U. SHEFFIELD (UK) — Children born deaf are slower to react to objects in their peripheral vision than hearing people, but teens and adults who have been deaf since birth react faster than their hearing peers.
A new study, published today in Development Science, is the first to test how peripheral vision in deaf people develops from childhood to adulthood.
Profoundly deaf children aged 5 to 15 years were tested using a visual field test. Children between 5 and 10 had a slower reaction time to light stimuli in their peripheral vision than hearing children of the same age.
By the age of 11 and 12, however, hearing and deaf children reacted equally and by the age of 13 and 15, the deaf adolescents reacted more quickly than their hearing peers.
The children tested sat with their head positioned in the center of a gray acrylic hemisphere into which 96 LEDs were implanted. The participants then had to watch a central glowing ring in which a camera was hidden to monitor their eye movements.
The LEDs were each briefly illuminated at three different light intensities all in random order. The test was designed to be like a computer game called the Star Catcher. If the LED flash occurred above, the child had to ‘catch the star’ by moving the joystick upward, and if it occurred to the left they would have to move the joystick to that position.
In this way, the team was able to verify that the child had seen the light and not just guessed, as has been the problem with previous visual field tests in children.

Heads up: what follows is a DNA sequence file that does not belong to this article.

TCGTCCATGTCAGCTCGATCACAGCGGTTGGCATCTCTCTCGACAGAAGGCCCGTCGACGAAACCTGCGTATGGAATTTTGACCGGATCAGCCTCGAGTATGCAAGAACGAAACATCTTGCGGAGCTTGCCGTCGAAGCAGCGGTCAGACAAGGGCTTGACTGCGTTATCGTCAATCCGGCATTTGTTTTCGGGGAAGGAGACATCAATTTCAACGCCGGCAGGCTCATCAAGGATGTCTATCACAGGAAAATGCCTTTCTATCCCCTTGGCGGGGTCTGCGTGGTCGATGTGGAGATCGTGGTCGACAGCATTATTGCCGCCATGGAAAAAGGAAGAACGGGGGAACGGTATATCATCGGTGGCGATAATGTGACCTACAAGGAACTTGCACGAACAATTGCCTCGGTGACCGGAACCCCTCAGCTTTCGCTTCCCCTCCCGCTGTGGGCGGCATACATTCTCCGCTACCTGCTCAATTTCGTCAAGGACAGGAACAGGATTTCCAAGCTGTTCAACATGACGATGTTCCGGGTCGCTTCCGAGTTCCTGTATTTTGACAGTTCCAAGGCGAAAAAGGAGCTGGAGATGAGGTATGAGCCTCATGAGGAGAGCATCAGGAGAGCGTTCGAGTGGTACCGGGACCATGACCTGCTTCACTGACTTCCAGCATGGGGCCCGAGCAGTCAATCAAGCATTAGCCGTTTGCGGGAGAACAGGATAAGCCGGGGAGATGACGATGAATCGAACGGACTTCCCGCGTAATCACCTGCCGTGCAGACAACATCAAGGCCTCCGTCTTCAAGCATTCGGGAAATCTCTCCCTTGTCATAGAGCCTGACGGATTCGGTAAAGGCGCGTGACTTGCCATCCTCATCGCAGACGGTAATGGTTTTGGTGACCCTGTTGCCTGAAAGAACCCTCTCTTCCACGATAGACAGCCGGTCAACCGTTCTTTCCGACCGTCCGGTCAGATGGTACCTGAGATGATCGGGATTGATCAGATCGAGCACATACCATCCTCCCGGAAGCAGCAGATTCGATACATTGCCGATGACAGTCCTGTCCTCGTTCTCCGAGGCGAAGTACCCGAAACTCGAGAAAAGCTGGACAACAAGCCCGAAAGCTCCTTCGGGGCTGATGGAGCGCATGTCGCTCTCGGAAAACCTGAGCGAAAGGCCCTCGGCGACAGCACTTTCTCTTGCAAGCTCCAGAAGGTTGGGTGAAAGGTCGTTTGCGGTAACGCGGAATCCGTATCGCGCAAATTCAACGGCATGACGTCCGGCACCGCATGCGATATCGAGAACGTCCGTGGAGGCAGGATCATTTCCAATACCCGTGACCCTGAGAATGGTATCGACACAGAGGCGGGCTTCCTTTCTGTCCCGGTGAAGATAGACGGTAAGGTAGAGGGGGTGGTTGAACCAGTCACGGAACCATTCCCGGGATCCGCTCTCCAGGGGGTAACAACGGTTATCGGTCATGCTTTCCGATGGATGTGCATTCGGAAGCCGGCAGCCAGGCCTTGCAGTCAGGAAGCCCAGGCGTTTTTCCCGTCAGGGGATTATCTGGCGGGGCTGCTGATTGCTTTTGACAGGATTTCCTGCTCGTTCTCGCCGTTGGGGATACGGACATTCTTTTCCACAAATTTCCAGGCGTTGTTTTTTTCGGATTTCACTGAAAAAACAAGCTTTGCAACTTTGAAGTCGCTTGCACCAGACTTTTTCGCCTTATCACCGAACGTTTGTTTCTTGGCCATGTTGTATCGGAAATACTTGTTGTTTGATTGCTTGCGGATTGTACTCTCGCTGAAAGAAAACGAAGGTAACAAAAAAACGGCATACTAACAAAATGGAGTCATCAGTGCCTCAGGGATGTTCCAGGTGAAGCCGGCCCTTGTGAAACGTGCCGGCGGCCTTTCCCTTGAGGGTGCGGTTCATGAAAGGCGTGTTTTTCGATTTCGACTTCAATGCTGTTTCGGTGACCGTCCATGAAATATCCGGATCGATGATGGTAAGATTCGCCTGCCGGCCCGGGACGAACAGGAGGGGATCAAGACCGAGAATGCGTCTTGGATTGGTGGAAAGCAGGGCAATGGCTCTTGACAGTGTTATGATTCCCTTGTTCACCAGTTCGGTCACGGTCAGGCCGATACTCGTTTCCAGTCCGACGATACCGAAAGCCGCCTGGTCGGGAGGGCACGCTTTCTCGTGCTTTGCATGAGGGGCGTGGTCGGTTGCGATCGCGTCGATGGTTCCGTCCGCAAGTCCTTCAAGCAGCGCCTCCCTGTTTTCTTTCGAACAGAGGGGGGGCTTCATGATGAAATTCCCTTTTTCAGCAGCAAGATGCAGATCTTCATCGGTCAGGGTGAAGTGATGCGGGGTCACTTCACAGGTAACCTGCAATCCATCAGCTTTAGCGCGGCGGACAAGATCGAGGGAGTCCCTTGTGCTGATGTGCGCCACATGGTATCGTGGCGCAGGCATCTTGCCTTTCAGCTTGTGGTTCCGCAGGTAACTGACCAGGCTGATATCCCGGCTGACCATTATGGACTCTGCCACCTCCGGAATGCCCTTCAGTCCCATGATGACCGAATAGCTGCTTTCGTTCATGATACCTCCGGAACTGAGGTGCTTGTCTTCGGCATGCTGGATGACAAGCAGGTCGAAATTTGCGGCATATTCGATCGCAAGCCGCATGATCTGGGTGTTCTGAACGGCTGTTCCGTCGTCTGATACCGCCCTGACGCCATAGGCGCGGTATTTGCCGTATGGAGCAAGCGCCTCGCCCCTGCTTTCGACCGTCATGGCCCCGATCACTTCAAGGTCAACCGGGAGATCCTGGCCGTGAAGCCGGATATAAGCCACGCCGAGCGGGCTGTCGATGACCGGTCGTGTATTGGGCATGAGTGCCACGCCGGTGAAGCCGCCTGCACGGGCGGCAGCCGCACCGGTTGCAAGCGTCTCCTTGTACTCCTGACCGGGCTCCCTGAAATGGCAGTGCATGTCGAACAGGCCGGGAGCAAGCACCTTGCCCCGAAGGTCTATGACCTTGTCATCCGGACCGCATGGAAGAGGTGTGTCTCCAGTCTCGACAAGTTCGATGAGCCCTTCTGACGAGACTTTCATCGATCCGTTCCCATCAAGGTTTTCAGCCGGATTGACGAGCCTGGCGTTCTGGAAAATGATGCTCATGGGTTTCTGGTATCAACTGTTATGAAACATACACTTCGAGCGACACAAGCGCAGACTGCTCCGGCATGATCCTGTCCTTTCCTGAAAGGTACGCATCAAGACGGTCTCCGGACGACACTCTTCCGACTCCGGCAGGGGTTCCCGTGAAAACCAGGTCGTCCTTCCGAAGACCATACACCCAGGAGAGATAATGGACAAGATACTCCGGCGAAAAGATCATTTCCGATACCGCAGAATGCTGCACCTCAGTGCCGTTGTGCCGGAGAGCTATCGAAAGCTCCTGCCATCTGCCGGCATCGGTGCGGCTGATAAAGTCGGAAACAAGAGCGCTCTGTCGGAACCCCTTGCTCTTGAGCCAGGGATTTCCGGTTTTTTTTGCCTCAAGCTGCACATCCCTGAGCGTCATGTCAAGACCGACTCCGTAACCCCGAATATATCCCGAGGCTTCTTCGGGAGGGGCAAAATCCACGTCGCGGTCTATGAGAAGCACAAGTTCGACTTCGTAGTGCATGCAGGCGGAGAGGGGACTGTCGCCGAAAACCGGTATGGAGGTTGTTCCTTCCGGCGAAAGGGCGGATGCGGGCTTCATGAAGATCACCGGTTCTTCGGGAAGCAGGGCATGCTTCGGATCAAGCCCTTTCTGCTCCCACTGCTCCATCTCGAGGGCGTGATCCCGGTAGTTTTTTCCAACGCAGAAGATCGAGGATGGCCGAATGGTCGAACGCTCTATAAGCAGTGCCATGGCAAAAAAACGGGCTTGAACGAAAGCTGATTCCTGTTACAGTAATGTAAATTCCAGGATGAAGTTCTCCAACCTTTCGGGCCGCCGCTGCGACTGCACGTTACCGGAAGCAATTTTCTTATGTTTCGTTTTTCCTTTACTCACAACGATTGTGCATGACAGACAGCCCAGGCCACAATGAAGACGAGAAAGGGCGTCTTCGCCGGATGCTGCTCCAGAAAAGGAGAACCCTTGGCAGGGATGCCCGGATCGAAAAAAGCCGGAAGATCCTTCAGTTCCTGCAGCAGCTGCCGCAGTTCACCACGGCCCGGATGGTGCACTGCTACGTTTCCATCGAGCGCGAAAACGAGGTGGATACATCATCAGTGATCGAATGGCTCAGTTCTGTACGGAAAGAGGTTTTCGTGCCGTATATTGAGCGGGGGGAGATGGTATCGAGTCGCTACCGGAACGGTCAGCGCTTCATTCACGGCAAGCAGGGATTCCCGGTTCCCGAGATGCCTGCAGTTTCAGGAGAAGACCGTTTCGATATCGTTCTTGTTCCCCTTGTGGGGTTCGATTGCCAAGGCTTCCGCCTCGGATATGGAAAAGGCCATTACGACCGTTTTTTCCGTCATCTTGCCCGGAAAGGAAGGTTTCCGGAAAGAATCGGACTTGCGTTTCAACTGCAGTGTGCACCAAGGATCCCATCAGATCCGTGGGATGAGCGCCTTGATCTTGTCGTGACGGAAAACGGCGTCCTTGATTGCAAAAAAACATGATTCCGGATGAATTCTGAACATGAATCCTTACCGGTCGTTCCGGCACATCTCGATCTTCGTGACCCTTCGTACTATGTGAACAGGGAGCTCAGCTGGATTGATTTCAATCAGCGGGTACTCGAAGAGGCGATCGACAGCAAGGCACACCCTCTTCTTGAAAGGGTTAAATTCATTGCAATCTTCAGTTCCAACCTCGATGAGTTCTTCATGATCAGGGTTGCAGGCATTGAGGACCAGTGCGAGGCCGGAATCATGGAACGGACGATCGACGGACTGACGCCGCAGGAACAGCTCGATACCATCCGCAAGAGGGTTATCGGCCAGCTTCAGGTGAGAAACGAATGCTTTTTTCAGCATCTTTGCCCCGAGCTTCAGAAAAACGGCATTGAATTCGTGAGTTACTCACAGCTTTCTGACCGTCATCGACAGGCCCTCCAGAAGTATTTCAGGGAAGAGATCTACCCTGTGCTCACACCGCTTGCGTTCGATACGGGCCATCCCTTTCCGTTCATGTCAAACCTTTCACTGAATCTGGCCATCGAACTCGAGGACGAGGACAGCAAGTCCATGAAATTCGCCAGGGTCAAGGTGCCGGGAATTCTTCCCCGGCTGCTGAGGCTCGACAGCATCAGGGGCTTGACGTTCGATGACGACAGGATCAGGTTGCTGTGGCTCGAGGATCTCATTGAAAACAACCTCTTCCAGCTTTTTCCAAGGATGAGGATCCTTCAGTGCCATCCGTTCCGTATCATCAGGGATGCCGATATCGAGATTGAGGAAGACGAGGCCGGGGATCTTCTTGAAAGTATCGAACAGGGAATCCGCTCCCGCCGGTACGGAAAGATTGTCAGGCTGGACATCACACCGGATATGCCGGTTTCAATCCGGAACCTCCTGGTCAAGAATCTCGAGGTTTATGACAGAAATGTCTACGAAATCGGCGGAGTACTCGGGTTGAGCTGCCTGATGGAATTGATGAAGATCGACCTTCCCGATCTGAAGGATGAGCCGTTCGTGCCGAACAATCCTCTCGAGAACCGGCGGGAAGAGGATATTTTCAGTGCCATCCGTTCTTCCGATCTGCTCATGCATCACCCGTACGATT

“We found that deaf children see less peripherally than hearing children, but, typically, go on to develop better than normal peripheral vision by adulthood, says Charlotte Codina, of the Academic Unit of Ophthalmology and Orthoptics at the University of Sheffield.
” Important vision changes are occurring as deaf children grow up and one current theory is that they have not yet learned to focus their attention on stimuli in the periphery until their vision matures at the age of 11 or 12.
“As research in this area continues, it will be interesting to identify factors which can help deaf children to make this visual improvement earlier.”
“This research shows that adults who have been deaf since birth may have advantages over hearing people in terms of their range of vision,” says Joanna Robinson, program manager at the Royal National Institute for Deaf People, which funded the study.
“For example, deaf people could be more proficient in jobs which depend on the ability to see a wide area of activities and respond quickly to situations, such as sports referees, teachers, or CCTV operators.
“On the other hand, the findings suggest that parents of deaf children need to be aware that their child’s initially delayed reaction to peripheral movements may mean they are slower to spot and avoid potential dangers such as approaching traffic.”
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